There has been a lot of criticism of Danganronpa’s handling of a transgendered character, Chihiro. I went into the game knowing there would be a twist regarding one of the character’s genders and I was able to spot which one it would be before the big reveal. I may be showing my ignorance, but Chihiro did not come off to me as a transgendered character. I am not convinced he identified as a girl. He disguised himself as one to avoid facing constant bullying and pressure that comes from ideas of stereotypical masculine identity. Chihiro is physically weak and timid and was bullied for it. He developed a complex and hid behind the facade of being a girl.chihiro

Chihiro’s features and demeanor go against those of what we culturally consider masculine. Physically weak, timid, full of self-doubt. After being bullied and told to “be a man”, he decided to hide who he was by passing himself off as a girl. This part brought to mind the excellent poem “10 Responses to the phrase Man Up” by Guante.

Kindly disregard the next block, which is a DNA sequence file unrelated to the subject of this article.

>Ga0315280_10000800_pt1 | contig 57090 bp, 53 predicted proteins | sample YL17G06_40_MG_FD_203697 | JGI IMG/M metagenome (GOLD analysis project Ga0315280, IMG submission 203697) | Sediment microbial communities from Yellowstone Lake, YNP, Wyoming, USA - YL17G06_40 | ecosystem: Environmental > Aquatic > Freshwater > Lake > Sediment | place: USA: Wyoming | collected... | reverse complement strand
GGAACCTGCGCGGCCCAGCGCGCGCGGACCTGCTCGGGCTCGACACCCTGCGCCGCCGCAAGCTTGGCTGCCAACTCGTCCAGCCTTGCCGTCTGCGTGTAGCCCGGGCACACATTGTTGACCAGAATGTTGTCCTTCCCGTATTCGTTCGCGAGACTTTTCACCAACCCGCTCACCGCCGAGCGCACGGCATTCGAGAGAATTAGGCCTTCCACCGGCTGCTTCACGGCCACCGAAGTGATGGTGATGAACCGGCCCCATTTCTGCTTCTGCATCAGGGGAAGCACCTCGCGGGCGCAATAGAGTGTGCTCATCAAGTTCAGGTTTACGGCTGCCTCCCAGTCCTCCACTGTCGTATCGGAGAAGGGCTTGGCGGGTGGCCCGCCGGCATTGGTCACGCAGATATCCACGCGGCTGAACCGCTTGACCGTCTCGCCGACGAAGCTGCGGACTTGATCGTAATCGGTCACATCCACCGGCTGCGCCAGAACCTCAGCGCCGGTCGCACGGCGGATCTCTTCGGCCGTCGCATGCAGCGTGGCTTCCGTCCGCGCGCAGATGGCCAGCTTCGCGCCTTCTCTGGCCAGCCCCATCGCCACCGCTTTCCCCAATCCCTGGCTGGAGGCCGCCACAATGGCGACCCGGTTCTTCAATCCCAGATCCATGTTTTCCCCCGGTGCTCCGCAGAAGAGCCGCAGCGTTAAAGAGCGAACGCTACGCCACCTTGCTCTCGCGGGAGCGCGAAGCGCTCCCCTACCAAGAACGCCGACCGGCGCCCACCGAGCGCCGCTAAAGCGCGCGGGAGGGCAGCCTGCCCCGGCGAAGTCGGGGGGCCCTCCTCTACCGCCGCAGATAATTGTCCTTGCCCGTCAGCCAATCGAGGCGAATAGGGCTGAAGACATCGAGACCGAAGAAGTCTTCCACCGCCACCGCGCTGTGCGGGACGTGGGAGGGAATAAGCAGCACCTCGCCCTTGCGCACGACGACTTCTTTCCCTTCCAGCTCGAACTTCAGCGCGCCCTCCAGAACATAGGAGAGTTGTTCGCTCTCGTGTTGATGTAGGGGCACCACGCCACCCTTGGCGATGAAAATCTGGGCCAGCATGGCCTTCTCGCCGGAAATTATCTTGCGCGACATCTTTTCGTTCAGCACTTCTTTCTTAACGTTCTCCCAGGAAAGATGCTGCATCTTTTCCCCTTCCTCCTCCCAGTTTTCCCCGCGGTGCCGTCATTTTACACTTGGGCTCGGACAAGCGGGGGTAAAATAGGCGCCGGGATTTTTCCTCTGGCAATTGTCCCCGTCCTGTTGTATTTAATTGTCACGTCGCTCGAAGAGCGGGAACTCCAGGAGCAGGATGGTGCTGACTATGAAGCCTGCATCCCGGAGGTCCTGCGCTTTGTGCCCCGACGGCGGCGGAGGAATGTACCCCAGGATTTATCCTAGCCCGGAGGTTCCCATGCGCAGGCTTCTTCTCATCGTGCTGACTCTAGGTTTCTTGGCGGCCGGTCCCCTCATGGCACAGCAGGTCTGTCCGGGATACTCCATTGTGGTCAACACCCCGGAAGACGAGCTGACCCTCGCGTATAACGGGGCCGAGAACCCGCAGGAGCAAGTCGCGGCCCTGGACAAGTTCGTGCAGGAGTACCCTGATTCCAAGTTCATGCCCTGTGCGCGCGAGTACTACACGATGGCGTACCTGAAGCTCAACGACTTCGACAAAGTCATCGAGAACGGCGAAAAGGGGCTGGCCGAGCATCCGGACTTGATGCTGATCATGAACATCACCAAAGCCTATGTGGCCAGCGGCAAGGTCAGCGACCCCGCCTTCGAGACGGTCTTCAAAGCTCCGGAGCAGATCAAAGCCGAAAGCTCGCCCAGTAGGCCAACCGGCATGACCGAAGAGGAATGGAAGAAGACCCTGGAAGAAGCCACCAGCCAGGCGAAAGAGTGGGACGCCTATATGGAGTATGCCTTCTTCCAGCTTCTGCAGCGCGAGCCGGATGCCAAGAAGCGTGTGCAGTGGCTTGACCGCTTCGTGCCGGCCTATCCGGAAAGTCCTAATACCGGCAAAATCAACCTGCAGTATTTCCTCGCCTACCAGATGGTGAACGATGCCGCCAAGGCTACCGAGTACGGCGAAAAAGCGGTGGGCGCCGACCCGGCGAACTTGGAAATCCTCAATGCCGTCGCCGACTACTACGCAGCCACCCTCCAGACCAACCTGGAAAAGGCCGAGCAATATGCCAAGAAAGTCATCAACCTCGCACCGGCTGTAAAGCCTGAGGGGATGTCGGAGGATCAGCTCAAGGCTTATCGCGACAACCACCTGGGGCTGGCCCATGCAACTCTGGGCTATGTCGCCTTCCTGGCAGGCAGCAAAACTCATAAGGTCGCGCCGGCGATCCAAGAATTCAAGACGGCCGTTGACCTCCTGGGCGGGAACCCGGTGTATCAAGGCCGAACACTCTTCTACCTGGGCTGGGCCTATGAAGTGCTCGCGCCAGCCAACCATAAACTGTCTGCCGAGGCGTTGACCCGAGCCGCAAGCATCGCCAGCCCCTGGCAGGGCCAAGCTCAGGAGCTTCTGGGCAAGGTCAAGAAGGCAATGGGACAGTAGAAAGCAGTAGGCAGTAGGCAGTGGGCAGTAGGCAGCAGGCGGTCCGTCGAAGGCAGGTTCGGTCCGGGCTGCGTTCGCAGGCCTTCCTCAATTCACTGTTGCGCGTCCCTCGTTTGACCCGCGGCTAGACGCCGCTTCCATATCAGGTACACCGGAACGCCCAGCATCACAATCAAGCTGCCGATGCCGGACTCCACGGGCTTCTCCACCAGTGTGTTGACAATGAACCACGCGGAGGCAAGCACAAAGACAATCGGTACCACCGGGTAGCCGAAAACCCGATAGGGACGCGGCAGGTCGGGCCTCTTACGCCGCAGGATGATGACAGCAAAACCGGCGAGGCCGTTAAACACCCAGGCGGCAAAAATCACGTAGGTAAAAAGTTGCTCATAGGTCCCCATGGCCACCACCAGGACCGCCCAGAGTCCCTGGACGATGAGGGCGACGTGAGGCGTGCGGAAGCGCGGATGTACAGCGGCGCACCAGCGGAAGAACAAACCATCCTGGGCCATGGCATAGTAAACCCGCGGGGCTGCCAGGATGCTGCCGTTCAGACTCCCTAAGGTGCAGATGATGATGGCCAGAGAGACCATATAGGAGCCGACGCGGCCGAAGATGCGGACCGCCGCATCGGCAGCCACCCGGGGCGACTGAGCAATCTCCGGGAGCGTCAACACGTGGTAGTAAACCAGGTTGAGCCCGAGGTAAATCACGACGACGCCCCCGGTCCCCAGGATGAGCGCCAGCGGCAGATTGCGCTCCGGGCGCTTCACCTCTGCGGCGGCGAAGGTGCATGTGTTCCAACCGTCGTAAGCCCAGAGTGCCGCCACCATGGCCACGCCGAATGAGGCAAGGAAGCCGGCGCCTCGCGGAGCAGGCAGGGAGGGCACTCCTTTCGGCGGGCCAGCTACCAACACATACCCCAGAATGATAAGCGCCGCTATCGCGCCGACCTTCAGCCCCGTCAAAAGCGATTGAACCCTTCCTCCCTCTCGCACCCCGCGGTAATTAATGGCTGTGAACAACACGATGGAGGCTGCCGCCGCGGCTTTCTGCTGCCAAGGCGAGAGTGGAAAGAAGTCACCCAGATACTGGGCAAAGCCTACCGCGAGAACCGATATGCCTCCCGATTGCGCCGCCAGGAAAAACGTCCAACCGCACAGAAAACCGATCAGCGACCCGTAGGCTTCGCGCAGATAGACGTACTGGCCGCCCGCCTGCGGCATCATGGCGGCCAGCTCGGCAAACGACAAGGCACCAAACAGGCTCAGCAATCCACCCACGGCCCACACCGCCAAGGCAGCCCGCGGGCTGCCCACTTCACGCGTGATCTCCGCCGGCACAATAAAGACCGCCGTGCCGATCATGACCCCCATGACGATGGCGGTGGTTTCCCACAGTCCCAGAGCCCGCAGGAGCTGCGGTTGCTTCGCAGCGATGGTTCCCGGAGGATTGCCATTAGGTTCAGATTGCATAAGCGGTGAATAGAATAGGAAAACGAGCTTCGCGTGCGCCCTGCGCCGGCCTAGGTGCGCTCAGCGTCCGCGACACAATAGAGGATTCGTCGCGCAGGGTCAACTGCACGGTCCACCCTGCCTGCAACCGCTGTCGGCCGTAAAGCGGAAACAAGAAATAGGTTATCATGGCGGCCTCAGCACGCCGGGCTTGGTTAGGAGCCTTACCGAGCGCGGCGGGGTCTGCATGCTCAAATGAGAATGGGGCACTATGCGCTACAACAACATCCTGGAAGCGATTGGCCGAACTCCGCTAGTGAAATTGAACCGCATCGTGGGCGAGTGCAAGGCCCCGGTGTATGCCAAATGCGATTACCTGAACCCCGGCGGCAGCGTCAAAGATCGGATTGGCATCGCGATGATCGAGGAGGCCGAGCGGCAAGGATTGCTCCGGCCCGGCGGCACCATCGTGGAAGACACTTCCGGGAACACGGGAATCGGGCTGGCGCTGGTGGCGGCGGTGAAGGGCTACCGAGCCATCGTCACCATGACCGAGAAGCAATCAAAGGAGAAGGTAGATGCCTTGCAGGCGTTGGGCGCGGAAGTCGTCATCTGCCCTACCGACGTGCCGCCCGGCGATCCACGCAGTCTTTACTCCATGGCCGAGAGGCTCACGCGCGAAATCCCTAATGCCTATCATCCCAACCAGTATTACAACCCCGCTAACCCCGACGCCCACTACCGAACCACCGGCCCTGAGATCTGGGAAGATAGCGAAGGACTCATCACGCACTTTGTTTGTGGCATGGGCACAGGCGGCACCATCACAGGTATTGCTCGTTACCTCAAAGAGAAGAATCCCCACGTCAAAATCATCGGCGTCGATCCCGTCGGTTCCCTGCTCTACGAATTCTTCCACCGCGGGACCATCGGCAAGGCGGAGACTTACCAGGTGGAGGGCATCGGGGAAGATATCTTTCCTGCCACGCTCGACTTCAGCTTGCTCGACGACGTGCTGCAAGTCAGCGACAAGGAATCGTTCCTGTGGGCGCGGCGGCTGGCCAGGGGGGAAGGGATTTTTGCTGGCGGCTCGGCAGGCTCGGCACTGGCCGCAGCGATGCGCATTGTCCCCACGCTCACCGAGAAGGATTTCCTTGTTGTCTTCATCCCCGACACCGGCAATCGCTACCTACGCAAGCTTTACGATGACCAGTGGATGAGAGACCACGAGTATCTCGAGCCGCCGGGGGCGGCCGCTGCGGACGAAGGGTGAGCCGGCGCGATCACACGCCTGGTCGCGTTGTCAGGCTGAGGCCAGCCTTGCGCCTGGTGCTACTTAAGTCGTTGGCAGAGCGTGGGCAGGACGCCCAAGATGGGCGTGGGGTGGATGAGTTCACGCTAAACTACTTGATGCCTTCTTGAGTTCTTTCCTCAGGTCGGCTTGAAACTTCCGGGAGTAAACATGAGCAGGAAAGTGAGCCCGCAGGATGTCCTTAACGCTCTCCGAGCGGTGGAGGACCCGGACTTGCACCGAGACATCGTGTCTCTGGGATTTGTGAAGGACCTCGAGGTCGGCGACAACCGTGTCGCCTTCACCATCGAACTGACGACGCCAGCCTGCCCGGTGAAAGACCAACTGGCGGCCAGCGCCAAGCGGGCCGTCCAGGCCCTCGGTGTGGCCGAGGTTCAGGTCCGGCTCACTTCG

Archaic ideas of masculinity made Chihiro hide who he really is because he thought he couldn’t live up to them. During the game, he looks up to the stereotypically strong characters, especially Mondo, the biker gang leader. He desperately wants to be considered “a man” but feels that he can’t be one because he is “weak”. Deciding to change this to become more like a man, Chihiro seeks Mondo’s aid in becoming strong. Chihiro associated being physically strong with being masculine which is interesting but also shows how limited Chihiro’s thinking was. Anyway, this leads to Chihiro’s death. Monokuma had threatened the students to expose their biggest secrets. Both Chihiro and Mondo have big secrets that they have kept from the group – Mondo’s indecision caused the death of his brother, who sacrificed his life to save Mondo.